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Apple may be facing a challenge in complying with a recent European Union (EU) regulation that mandates the use of USB-C ports for devices with wired charging in the region. The law, which was passed last year, gives Apple until December 28, 2024, to make the switch from Lightning to USB-C, but the change is expected to happen with the release of the iPhone 15 models later this year.
Rumors have been circulating since February that Apple may limit the charging speeds and other functionality of USB-C cables that are not certified under its “Made for iPhone” program. This move would be similar to the authentication chip found in the Lightning port on existing iPhones. According to Apple analyst Ming-Chi Kuo, the company may optimize the fast charging performance of MFi-certified chargers for the iPhone 15.
However, in response to this rumor, European Commissioner Thierry Breton has sent a letter to Apple warning the company that limiting the functionality of USB-C cables would not be permitted under the EU regulation. The letter states that such a move would prevent iPhones from being sold in the EU when the law goes into effect. The EU has also reportedly warned Apple during a meeting in mid-March.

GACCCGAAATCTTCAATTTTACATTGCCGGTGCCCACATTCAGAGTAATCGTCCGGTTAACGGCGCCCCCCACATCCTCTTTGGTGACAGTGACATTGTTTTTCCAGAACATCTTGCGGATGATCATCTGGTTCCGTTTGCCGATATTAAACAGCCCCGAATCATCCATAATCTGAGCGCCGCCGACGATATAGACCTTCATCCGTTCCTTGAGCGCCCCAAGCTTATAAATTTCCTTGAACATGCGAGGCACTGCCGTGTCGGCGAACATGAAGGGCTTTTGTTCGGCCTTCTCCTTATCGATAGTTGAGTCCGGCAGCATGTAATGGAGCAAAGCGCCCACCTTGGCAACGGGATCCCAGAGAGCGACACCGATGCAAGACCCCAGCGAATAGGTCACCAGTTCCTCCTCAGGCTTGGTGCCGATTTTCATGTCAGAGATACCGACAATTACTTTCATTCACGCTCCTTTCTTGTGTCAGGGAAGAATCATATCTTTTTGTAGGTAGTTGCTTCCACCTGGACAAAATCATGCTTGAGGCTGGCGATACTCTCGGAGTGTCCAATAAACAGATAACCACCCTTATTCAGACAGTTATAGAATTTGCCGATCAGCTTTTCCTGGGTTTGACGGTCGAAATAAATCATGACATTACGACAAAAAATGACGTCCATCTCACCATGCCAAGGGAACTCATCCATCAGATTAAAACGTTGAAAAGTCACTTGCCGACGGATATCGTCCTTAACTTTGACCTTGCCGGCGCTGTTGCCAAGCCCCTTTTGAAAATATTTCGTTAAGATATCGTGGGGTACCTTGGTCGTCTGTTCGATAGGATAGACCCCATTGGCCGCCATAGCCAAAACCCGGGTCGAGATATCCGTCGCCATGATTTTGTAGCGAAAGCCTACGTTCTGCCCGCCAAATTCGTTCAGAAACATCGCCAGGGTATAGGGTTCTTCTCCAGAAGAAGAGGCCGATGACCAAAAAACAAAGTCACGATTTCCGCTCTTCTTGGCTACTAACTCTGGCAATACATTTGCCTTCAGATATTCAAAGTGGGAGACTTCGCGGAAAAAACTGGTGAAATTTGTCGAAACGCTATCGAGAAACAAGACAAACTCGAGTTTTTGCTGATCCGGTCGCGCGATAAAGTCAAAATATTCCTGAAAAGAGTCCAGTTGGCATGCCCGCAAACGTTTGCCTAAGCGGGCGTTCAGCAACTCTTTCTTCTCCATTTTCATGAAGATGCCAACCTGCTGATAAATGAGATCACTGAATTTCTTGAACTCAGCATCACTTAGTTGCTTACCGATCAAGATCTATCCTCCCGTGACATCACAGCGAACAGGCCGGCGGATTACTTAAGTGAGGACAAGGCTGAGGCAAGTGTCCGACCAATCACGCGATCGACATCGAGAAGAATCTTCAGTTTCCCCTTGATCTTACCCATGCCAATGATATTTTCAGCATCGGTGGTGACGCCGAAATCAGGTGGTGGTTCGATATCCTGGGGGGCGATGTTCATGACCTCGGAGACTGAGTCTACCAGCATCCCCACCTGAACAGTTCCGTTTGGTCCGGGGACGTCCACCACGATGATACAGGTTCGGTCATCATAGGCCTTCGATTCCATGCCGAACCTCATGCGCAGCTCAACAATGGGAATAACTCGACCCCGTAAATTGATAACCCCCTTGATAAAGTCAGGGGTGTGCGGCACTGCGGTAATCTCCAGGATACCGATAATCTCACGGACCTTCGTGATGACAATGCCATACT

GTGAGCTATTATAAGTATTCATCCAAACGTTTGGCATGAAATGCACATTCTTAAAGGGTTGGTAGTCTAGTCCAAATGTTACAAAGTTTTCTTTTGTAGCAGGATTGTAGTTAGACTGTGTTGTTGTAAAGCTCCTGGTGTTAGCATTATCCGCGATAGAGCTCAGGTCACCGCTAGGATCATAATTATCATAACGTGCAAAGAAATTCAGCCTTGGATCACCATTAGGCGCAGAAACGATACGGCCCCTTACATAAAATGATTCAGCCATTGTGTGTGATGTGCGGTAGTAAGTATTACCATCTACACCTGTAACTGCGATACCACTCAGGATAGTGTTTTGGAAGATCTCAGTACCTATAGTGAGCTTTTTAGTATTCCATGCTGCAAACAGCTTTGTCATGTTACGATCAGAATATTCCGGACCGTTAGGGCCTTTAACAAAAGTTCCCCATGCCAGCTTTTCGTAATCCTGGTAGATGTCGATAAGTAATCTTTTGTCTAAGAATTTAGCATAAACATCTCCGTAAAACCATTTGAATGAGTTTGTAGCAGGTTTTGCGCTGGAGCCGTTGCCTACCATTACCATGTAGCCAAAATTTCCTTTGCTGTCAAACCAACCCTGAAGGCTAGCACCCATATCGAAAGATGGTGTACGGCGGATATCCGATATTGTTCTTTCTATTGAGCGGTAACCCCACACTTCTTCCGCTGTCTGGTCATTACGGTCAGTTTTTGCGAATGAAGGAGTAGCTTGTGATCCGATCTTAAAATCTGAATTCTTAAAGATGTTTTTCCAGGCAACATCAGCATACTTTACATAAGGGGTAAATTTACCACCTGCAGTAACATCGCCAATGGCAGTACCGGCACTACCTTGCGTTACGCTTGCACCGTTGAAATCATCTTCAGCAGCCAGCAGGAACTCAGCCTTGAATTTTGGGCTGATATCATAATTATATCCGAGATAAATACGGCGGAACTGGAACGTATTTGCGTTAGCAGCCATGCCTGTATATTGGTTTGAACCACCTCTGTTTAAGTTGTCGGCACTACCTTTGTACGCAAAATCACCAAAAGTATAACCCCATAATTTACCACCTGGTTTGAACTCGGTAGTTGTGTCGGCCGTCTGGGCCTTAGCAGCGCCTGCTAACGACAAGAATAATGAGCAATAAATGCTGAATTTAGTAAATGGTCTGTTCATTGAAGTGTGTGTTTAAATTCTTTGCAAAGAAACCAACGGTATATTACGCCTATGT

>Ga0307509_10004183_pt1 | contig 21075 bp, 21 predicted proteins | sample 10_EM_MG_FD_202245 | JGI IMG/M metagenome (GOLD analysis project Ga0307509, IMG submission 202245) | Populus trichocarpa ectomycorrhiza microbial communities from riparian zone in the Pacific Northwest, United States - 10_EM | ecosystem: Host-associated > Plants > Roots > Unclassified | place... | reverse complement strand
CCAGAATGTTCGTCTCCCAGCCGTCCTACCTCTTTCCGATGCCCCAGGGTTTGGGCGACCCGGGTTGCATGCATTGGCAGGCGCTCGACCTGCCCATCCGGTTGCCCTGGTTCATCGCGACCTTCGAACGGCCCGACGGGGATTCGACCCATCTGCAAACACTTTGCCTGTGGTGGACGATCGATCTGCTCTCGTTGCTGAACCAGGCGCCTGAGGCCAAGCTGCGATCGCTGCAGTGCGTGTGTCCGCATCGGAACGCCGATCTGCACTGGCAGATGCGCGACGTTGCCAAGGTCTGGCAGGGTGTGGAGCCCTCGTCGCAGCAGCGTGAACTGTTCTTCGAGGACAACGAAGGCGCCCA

It’s worth noting that the EU intends to publish a guide by the third quarter of this year to ensure a “uniform interpretation” of the legislation. But with Apple potentially facing a challenge to its plans, it remains to be seen whether or not the company will move forward with the alleged strategy.
It’s also important to note that iPads with USB-C ports do not have an authentication chip for this purpose, suggesting that Apple may be able to find a way to comply with the EU regulation without limiting the functionality of uncertified USB-C cables connected to iPhone 15 models.
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Regardless of how this situation plays out, it is clear that Apple is facing increasing pressure from regulatory bodies around the world to standardize its charging ports. As we reported earlier this year, the company is also facing a similar challenge from lawmakers in the US who are pushing for the adoption of a universal charging standard. Apple has yet to comment on the situation in Europe or on its plans for the iPhone 15 models.